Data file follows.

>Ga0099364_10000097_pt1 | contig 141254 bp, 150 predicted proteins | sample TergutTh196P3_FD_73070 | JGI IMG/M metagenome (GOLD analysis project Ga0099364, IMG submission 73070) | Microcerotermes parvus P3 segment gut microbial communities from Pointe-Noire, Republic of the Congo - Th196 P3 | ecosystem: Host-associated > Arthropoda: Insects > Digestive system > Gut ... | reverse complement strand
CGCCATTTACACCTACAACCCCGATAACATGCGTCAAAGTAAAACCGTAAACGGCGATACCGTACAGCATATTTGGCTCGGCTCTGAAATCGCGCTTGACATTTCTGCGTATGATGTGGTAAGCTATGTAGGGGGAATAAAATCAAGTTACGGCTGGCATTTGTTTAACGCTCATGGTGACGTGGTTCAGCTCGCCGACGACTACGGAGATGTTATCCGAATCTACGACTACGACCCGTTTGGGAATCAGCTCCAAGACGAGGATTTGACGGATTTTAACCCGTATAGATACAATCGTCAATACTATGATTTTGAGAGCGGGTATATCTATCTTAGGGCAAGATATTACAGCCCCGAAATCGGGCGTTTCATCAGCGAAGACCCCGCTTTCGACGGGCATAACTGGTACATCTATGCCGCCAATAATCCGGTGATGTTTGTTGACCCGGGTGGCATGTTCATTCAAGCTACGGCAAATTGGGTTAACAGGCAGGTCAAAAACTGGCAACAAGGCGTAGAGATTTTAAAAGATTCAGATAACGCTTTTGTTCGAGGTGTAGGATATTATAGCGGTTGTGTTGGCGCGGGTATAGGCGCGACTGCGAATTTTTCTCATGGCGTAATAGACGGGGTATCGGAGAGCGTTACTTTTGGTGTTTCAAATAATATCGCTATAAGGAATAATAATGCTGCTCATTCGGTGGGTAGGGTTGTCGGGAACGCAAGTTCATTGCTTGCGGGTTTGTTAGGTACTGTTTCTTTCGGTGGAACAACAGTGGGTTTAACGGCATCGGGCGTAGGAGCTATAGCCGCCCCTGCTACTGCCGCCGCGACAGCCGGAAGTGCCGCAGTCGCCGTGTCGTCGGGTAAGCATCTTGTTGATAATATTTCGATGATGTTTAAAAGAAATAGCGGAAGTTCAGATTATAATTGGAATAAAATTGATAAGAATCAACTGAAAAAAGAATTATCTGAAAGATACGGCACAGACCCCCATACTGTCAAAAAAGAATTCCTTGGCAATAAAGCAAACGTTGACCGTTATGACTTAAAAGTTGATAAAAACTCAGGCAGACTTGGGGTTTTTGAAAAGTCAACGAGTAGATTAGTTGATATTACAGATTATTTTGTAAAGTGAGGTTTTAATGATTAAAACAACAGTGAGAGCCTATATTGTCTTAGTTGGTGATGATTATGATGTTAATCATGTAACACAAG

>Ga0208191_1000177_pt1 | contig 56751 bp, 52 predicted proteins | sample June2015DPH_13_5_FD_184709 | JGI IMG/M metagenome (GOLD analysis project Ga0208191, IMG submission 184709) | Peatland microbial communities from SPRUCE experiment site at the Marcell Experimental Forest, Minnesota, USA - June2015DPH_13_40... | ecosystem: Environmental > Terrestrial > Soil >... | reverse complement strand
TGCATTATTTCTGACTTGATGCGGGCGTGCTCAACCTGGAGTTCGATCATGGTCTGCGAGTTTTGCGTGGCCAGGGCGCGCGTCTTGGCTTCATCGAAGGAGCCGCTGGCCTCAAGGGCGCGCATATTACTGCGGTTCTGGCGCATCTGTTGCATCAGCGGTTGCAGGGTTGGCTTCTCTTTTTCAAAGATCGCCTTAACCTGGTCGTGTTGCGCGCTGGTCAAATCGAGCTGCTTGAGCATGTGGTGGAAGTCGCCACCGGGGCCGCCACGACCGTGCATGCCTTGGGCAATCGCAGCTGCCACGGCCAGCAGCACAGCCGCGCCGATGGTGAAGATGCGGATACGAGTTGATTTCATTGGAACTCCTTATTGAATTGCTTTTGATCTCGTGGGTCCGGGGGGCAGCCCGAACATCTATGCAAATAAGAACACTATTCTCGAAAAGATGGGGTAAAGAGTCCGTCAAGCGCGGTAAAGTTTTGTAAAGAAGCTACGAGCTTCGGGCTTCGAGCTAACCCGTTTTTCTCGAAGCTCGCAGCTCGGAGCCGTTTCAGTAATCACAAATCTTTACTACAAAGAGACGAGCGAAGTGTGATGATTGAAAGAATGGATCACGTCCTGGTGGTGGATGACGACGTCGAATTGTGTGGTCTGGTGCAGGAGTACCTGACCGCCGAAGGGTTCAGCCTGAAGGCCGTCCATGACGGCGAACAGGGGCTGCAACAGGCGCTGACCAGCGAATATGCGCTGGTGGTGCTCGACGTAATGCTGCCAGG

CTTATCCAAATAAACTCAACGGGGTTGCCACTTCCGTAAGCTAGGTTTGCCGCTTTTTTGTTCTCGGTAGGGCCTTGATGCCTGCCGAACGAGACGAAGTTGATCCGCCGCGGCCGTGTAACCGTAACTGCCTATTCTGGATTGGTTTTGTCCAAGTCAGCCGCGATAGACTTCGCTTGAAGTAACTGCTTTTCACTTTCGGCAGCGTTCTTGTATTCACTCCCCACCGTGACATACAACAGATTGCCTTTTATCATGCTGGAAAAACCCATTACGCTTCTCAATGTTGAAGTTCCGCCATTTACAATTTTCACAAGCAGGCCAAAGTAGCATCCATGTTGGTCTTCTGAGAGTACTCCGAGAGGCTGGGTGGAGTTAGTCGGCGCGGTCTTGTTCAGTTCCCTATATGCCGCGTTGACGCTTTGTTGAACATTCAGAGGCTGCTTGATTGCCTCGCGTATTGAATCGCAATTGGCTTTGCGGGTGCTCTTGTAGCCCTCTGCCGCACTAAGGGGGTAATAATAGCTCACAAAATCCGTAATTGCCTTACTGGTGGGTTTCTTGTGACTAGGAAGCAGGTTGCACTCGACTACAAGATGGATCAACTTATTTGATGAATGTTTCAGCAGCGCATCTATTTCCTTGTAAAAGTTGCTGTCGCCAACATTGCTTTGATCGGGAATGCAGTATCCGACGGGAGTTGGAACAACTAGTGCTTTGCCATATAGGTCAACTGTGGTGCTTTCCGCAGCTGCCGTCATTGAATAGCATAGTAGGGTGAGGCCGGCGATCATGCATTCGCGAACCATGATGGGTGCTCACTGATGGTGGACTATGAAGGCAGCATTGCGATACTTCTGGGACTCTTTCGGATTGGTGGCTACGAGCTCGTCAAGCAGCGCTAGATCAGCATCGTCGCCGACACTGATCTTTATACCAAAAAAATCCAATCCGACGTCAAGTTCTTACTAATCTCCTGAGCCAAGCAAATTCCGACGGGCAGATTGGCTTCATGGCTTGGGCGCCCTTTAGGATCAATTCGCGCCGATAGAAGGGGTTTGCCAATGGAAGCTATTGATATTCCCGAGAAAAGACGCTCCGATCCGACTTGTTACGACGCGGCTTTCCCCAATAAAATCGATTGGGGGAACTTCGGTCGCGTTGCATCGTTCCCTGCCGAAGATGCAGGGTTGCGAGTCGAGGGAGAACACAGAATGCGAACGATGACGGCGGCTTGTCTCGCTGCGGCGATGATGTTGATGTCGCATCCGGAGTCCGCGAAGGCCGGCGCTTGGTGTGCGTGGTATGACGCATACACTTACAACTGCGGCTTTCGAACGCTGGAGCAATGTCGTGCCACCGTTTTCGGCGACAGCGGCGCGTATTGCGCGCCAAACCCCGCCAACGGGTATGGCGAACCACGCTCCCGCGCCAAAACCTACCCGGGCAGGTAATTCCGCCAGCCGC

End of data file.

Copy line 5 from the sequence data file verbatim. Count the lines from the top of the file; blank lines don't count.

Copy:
CTTATCCAAATAAACTCAACGGGGTTGCCACTTCCGTAAGCTAGGTTTGCCGCTTTTTTGTTCTCGGTAGGGCCTTGATGCCTGCCGAACGAGACGAAGTTGATCCGCCGCGGCCGTGTAACCGTAACTGCCTATTCTGGATTGGTTTTGTCCAAGTCAGCCGCGATAGACTTCGCTTGAAGTAACTGCTTTTCACTTTCGGCAGCGTTCTTGTATTCACTCCCCACCGTGACATACAACAGATTGCCTTTTATCATGCTGGAAAAACCCATTACGCTTCTCAATGTTGAAGTTCCGCCATTTACAATTTTCACAAGCAGGCCAAAGTAGCATCCATGTTGGTCTTCTGAGAGTACTCCGAGAGGCTGGGTGGAGTTAGTCGGCGCGGTCTTGTTCAGTTCCCTATATGCCGCGTTGACGCTTTGTTGAACATTCAGAGGCTGCTTGATTGCCTCGCGTATTGAATCGCAATTGGCTTTGCGGGTGCTCTTGTAGCCCTCTGCCGCACTAAGGGGGTAATAATAGCTCACAAAATCCGTAATTGCCTTACTGGTGGGTTTCTTGTGACTAGGAAGCAGGTTGCACTCGACTACAAGATGGATCAACTTATTTGATGAATGTTTCAGCAGCGCATCTATTTCCTTGTAAAAGTTGCTGTCGCCAACATTGCTTTGATCGGGAATGCAGTATCCGACGGGAGTTGGAACAACTAGTGCTTTGCCATATAGGTCAACTGTGGTGCTTTCCGCAGCTGCCGTCATTGAATAGCATAGTAGGGTGAGGCCGGCGATCATGCATTCGCGAACCATGATGGGTGCTCACTGATGGTGGACTATGAAGGCAGCATTGCGATACTTCTGGGACTCTTTCGGATTGGTGGCTACGAGCTCGTCAAGCAGCGCTAGATCAGCATCGTCGCCGACACTGATCTTTATACCAAAAAAATCCAATCCGACGTCAAGTTCTTACTAATCTCCTGAGCCAAGCAAATTCCGACGGGCAGATTGGCTTCATGGCTTGGGCGCCCTTTAGGATCAATTCGCGCCGATAGAAGGGGTTTGCCAATGGAAGCTATTGATATTCCCGAGAAAAGACGCTCCGATCCGACTTGTTACGACGCGGCTTTCCCCAATAAAATCGATTGGGGGAACTTCGGTCGCGTTGCATCGTTCCCTGCCGAAGATGCAGGGTTGCGAGTCGAGGGAGAACACAGAATGCGAACGATGACGGCGGCTTGTCTCGCTGCGGCGATGATGTTGATGTCGCATCCGGAGTCCGCGAAGGCCGGCGCTTGGTGTGCGTGGTATGACGCATACACTTACAACTGCGGCTTTCGAACGCTGGAGCAATGTCGTGCCACCGTTTTCGGCGACAGCGGCGCGTATTGCGCGCCAAACCCCGCCAACGGGTATGGCGAACCACGCTCCCGCGCCAAAACCTACCCGGGCAGGTAATTCCGCCAGCCGC